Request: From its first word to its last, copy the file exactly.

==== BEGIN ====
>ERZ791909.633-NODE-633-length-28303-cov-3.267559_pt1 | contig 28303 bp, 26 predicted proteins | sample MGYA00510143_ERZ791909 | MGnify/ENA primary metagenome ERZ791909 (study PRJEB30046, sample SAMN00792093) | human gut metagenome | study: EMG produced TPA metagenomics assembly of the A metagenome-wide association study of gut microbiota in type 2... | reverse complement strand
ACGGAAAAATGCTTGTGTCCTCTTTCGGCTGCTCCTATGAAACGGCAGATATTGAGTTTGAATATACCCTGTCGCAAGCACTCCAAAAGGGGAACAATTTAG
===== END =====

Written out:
>ERZ791909.633-NODE-633-length-28303-cov-3.267559_pt1 | contig 28303 bp, 26 predicted proteins | sample MGYA00510143_ERZ791909 | MGnify/ENA primary metagenome ERZ791909 (study PRJEB30046, sample SAMN00792093) | human gut metagenome | study: EMG produced TPA metagenomics assembly of the A metagenome-wide association study of gut microbiota in type 2... | reverse complement strand
ACGGAAAAATGCTTGTGTCCTCTTTCGGCTGCTCCTATGAAACGGCAGATATTGAGTTTGAATATACCCTGTCGCAAGCACTCCAAAAGGGGAACAATTTAG